10 Tips For Starting Your Own Business

I came across this article today that I wanted to share with you. These ten tips are essential for creating a successful new business. For example: ” 7. Listen to your Gut If a deal doesn’t seem right, it probably isn’t. If it seems too good to be true, it probably is.” When we first started our company, All Star Accounting, we were so eager to get going that we would take any and everyone as clients. We would see some red flags that we deemed small items and proceeded with the contracts. It didn’t take long to realize that those red flags that we ignored burned us in the end. It took a few instances to recognize the signs but once we did, our business flourished. I hope these 10 tips (From Alexis L. Scott) help you or someone you know.

Sarah Nance, CEO

All Star Accounting


Legal Ease: Starting Your Own Business

Alexis L. Scott, Esq. | Tue, 08/24/2010 – 10:05am

With the economy still up in the air and the drain the corporate world has been taking on its employees, we are seeing more and more small businesses starting up.

Starting you own business could be your life-long dream or simply a way to supplement your income. Before you get started, there are a few things to consider.

1. Show Me the Money
Before you get started, write down a financial plan. Consider all things that you need to get started. This includes all costs, expenses, supplies, licenses, etc. Continue to track your expenditures so you can see where your money is going and how you can better use of it.

2. Actually Making a Profit
Sometimes a side business will not generate a profit and you won’t be able to write-off expenses. If you are making a profit, don’t forget to give the government their share, or the IRS will find out.

3. Use Independent Contractors and Drop-Shippers
At first you may not have the resources to hire full or part time employees or to have all inventory on hand. It will be more cost effective to hire people on a one time basis before your business is up and running. If you are opening a store, find drop-shippers that will handle all your inventory and shipping needs. This way you will not have to purchase an entire store of inventory.

4. Business is Business and Friends are Friends
Never do business with friends or family. If you do decide to go into business with friends or family make sure the entire agreement is in writing and everyone is very clear on how the business will operate. In this and all business partnerships, it is advised that you seek independent legal counsel to help with the terms of your agreement.

5. Learn from Other’s Mistakes
Most likely someone has been there, done that. Join networking groups, find others that have similar businesses or business models. Take them out to lunch and get their advice of what worked and didn’t work from them. There is no need to recreate the wheel. Ultimately you will save yourself time and money.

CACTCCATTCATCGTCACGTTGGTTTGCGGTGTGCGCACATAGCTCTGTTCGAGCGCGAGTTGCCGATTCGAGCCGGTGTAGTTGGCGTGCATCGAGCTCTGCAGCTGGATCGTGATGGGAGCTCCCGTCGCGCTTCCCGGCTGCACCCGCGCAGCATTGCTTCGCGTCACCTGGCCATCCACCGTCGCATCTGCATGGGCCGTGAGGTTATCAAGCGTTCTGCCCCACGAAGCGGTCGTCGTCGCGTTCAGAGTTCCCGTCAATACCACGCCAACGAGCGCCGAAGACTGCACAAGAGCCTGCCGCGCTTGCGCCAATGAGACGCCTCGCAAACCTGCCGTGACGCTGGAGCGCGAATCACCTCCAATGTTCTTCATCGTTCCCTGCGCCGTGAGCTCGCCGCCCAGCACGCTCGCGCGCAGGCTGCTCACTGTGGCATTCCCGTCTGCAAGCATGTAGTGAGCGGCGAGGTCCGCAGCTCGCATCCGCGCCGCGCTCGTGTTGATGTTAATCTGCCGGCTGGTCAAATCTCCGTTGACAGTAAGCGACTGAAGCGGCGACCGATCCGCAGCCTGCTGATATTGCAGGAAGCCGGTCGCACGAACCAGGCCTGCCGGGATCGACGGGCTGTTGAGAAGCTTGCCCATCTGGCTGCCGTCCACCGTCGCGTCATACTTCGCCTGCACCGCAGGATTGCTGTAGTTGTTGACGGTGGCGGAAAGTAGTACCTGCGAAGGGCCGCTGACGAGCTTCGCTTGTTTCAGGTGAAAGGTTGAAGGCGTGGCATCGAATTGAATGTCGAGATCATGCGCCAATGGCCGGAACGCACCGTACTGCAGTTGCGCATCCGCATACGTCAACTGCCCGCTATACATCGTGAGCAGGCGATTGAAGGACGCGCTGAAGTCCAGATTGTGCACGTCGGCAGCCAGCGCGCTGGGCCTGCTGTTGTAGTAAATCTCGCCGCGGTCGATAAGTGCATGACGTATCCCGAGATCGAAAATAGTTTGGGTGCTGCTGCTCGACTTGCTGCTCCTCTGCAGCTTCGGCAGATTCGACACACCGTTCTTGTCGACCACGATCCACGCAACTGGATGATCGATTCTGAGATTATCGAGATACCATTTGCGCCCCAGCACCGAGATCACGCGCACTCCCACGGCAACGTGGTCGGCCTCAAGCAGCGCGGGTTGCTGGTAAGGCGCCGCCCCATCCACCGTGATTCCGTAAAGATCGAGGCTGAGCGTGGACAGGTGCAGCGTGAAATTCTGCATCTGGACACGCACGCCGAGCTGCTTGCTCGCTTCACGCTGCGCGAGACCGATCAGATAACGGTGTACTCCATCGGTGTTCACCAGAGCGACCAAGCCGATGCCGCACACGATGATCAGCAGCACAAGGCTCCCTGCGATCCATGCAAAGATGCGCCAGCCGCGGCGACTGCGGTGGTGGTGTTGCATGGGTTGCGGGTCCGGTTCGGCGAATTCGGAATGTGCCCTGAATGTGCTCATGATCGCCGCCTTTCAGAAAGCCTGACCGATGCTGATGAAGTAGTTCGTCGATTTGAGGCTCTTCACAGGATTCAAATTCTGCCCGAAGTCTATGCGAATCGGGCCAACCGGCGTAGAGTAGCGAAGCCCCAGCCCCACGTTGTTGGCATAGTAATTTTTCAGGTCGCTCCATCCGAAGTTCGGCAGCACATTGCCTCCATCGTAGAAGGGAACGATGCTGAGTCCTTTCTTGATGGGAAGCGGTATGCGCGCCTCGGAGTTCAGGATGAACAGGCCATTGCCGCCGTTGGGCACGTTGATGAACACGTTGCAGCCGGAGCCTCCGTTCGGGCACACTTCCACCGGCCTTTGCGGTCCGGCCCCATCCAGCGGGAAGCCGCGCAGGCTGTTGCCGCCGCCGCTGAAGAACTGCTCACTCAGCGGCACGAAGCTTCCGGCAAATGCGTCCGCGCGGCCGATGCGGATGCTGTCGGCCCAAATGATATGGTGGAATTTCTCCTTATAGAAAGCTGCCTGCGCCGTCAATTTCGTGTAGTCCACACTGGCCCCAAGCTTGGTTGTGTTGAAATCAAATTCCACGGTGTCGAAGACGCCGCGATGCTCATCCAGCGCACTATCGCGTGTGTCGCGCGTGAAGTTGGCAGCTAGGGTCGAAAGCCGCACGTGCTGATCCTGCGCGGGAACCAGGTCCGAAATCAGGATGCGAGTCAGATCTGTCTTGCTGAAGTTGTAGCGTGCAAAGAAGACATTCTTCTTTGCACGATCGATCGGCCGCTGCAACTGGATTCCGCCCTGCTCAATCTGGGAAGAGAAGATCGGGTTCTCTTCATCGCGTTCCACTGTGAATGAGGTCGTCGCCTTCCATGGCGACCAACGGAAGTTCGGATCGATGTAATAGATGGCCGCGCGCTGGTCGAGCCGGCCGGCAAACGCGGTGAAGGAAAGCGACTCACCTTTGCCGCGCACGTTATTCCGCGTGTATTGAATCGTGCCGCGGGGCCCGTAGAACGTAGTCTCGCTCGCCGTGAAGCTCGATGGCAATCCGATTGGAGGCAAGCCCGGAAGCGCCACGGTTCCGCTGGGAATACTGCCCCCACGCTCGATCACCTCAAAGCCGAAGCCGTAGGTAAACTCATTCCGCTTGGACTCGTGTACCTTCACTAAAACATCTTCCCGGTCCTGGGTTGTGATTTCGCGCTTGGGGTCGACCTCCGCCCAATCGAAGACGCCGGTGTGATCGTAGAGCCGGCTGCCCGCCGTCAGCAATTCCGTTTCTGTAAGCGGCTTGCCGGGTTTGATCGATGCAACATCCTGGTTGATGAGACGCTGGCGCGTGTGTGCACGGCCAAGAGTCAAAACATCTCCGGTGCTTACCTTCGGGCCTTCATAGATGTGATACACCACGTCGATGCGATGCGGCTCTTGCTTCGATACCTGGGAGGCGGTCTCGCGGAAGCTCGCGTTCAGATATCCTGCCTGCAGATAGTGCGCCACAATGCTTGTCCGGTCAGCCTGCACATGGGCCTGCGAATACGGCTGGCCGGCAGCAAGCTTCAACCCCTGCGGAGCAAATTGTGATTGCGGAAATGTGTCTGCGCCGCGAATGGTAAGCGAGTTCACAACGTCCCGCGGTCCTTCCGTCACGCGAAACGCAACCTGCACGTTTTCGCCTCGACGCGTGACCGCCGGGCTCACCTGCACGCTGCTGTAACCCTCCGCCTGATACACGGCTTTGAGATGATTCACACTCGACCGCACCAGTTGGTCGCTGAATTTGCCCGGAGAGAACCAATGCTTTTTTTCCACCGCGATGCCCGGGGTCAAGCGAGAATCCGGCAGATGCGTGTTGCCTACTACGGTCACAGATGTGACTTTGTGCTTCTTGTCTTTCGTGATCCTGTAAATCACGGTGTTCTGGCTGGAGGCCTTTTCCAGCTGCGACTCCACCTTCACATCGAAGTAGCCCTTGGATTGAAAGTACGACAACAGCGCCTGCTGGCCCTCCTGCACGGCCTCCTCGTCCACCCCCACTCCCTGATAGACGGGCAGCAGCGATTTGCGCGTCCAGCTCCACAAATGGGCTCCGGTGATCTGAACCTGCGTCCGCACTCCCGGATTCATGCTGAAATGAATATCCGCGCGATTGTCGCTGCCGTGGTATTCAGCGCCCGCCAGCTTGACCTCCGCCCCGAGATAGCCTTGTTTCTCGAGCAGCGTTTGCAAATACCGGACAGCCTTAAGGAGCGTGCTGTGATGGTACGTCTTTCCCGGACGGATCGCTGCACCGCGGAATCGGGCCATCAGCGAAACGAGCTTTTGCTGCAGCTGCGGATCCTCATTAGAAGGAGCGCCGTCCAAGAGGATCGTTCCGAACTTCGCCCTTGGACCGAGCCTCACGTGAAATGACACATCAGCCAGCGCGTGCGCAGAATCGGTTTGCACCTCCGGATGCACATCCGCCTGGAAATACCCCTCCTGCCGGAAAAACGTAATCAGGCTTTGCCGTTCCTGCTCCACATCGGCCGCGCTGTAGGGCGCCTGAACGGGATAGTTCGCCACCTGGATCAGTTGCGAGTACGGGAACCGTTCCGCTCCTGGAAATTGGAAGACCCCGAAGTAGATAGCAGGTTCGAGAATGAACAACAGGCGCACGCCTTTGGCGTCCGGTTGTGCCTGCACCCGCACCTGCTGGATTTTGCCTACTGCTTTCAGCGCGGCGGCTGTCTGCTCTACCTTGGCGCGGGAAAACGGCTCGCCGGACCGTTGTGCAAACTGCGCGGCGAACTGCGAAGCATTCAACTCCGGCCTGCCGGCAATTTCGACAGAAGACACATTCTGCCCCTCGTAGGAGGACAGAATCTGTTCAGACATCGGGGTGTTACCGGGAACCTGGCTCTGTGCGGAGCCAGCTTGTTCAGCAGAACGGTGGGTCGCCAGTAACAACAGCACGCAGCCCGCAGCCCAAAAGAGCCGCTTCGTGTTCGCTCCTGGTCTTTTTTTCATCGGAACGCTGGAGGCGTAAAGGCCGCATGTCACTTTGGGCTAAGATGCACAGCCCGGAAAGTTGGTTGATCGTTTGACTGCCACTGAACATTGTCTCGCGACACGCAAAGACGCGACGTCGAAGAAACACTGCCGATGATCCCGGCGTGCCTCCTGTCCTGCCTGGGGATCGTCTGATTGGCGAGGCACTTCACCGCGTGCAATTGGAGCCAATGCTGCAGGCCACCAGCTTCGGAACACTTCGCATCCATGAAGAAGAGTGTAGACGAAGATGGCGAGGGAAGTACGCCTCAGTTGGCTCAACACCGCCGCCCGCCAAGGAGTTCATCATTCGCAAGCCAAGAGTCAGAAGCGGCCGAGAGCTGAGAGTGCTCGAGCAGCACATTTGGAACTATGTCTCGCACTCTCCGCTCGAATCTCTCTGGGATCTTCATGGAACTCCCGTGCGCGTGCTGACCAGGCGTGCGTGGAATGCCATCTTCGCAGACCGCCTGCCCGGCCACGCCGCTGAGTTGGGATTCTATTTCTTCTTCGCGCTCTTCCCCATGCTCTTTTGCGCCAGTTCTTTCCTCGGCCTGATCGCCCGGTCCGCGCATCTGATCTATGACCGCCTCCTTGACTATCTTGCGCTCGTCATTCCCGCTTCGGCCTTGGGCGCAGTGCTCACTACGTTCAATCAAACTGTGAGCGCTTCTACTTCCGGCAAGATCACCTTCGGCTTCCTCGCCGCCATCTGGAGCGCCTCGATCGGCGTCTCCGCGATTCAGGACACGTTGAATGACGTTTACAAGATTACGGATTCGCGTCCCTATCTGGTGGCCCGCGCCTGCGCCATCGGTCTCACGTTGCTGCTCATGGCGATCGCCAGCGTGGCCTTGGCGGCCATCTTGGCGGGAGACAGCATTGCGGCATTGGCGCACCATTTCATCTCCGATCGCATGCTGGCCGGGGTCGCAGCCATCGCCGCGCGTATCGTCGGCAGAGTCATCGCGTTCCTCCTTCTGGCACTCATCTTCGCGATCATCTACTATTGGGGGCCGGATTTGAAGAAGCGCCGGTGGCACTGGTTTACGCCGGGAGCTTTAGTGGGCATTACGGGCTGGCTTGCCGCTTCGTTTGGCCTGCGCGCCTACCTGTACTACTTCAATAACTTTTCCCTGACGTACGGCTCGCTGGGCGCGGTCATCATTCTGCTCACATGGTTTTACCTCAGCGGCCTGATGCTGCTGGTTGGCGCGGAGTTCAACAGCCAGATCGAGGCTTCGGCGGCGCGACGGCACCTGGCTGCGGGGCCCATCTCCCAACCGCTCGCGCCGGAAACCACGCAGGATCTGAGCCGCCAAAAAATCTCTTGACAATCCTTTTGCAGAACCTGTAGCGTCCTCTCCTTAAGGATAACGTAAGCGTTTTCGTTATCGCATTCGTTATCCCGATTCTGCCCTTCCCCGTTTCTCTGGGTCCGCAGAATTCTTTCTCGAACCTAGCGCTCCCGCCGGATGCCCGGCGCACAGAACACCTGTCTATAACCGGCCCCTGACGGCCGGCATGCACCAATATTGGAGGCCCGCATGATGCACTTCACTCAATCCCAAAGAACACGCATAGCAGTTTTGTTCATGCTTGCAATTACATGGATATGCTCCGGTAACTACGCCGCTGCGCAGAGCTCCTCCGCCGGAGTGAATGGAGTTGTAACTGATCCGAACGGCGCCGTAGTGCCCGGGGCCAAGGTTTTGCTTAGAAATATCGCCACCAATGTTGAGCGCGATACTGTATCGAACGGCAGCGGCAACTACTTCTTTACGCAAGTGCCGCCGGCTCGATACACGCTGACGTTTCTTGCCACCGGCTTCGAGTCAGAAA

6. Use Free Help
There are multiple resources out there that are free, especially for small business. Check your local small business development centers, sba.gov, and grants.gov to get you started. The myriad of free online resources can help you advertise your business and you will be able to get your first client without spending any money.

7. Listen to your Gut
If a deal doesn’t seem right, it probably isn’t. If it seems too good to be true, it probably is.

8. Don’t be Bullied
In every aspect of life there are bullies. Don’t ever let yourself be rushed or pressured into a decision.

9. Be a Cheapskate
Cut costs, run your business from home, don’t hire anyone, do things yourself, etc. Starting a business can be expensive. Save as much money in the beginning as you can. Also, this will get you in the habit as your business continues to grow. You won’t spend needless money.

10. Plan B
Passion, dedication, and a belief in your business are essential to success. However, make sure you have an exit strategy. This will lower your stress level when you know in the back of your mind you will be ok. Cautious optimism is essential.

Alexis graduated from Thomas Jefferson School of Law in 2007. In law school she served as Student Body President, Public Relations Director for OUTLaw, and competing member of the Mock Trial team. Upon graduating she accepted an associate position with Anthony J. Solare and was recently named partner. At Solare & Scott they provide legal services focusing on criminal defense – including juvenile and military cases, family law, and civil litigation. A true believer in justice and equality Alexis hopes to influence positive change in our legal and political system. You can contact Alexis at619.234.7575 or online at SolareandScott.com.


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